I was preparing to give a talk last month when the moderator introduced me as a woodworking and wood finishing “expert.” In thinking about what qualifies me, or anyone for that matter, as an expert, I’ve decided it only means I’ve been around long enough to have made nearly every possible staining and finishing mistake. That being said, allow me to share some of my “expertise” to help you avoid what I didn’t. Just take a look here.
Mistake #1 Working when it’s too cold, too hot, or too humid.
All stains and finishes depend on evaporation to dry, but when the temperature is below 65 degrees or above 90 degrees, or the humidity level is above 50%, then the evaporation process is either too slow or too fast, causing your finish to either not dry or dry too quickly, turning white — like my deck!
Mistake #2 Not wiping off my stain.
Stains are designed to dry in the wood, not on the wood. Anytime I have let my stain harden on top of the wood, it turned sticky and uneven, and rubbed off easily. The solution: wipe off any stain the wood does not absorb.
Mistake #3 Using an old can of finish.
If you have to break or peal off a layer of dried finish inside your can, it’s beyond its prime. Once the drying agents start to react to the oxygen trapped inside the can, they don’t stop. As a result, the old finish you apply may never completely dry. Best bet: buy only the amount of finish you need for each project. Start fresh!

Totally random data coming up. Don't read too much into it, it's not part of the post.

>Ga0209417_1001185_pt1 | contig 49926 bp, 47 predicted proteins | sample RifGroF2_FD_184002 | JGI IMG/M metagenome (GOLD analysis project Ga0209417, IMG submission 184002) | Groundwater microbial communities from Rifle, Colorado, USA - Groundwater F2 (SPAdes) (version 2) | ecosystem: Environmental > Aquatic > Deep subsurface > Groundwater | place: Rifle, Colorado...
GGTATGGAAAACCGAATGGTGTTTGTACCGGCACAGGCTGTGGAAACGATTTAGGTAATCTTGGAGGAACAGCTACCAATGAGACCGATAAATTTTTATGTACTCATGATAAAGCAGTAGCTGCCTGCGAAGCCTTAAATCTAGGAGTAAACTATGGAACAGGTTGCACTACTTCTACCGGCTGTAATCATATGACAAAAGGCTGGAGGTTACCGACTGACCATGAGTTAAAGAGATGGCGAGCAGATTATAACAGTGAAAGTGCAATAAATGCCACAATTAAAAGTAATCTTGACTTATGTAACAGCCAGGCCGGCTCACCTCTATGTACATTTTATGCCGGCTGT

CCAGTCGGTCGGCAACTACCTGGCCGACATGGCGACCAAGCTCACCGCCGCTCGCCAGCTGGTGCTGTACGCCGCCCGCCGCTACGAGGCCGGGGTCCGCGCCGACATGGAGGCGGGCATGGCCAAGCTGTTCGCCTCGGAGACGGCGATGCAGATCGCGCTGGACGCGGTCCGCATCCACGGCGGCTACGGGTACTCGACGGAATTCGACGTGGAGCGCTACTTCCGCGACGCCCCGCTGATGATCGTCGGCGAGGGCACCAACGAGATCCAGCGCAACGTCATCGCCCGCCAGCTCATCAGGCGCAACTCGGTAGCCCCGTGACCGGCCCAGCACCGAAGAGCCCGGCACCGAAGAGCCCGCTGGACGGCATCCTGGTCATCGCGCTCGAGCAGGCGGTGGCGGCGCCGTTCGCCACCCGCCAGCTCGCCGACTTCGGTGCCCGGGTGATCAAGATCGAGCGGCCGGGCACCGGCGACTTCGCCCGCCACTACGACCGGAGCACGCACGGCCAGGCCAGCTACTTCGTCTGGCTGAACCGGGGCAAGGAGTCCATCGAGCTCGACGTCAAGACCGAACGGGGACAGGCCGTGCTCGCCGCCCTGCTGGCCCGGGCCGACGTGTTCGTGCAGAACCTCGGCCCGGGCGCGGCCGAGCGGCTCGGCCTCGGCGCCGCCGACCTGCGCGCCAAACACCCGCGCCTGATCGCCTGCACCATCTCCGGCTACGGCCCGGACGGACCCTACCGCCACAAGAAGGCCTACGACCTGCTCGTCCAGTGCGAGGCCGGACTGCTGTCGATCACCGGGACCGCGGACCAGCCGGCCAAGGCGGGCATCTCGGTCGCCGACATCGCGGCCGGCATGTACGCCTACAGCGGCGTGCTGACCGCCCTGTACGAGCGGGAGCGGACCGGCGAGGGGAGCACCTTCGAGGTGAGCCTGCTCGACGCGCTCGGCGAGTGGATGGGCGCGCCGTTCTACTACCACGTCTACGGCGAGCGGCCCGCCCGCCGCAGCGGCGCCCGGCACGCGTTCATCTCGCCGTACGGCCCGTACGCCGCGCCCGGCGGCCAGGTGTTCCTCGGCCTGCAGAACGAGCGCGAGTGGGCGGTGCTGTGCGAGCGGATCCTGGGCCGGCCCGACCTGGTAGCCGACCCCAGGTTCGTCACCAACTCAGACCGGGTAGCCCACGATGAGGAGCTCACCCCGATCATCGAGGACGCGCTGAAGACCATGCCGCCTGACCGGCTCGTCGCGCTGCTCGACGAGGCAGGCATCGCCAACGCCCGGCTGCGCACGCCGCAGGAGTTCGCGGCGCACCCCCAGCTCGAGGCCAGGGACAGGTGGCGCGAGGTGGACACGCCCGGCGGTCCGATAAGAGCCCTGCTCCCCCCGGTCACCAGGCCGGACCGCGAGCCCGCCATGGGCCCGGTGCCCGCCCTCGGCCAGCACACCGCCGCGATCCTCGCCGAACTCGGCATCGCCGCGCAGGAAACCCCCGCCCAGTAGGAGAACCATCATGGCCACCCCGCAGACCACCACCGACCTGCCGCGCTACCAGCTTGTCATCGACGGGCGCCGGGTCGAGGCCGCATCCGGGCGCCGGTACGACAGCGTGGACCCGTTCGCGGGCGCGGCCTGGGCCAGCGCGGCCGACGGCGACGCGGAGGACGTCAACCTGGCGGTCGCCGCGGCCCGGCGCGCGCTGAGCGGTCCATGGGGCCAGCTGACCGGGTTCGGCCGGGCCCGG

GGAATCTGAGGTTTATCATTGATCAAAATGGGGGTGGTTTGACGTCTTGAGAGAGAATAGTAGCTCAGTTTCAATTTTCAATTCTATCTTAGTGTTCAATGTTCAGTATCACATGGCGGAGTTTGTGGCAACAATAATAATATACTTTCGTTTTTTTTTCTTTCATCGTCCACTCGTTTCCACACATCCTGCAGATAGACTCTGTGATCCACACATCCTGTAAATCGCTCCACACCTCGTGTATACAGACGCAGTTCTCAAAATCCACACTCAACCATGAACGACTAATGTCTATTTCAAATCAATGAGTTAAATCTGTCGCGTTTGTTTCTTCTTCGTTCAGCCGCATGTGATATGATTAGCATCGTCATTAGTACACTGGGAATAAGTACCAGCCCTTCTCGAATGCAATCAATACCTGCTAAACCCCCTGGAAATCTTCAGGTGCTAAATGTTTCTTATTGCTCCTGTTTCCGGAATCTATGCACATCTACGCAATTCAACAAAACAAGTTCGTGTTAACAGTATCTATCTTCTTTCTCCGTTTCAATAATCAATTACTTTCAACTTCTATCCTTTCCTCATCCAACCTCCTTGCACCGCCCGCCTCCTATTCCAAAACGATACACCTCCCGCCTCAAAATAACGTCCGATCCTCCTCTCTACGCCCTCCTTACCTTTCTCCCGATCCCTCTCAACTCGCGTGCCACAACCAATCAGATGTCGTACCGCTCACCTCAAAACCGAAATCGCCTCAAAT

Mistake #4 Applying too much finish.
Just as plywood gets its strength from layers of thin wood, so does a finish. Applying too much finish only results in runs, drips, or a thick layer that never completely dries or hardens. Thin coats dry faster, look better, and provide more durability. Thin is better!
Mistake #5 Dry is not the same as cured.
Finishes dry quickly in the right environment, but the curing process, where they reach their maximum hardness and durability, takes longer. Don’t be impatient — like me! Give your furniture projects a couple of days and your floors a week before you subject them to any stress — or they may scratch easily!
Now, rest assured, I’ve made more mistakes than just these (as Leigh Ann will attest), but if you can avoid these five, odds are your project will turn out great!
Until next time,
Thanks for stopping by!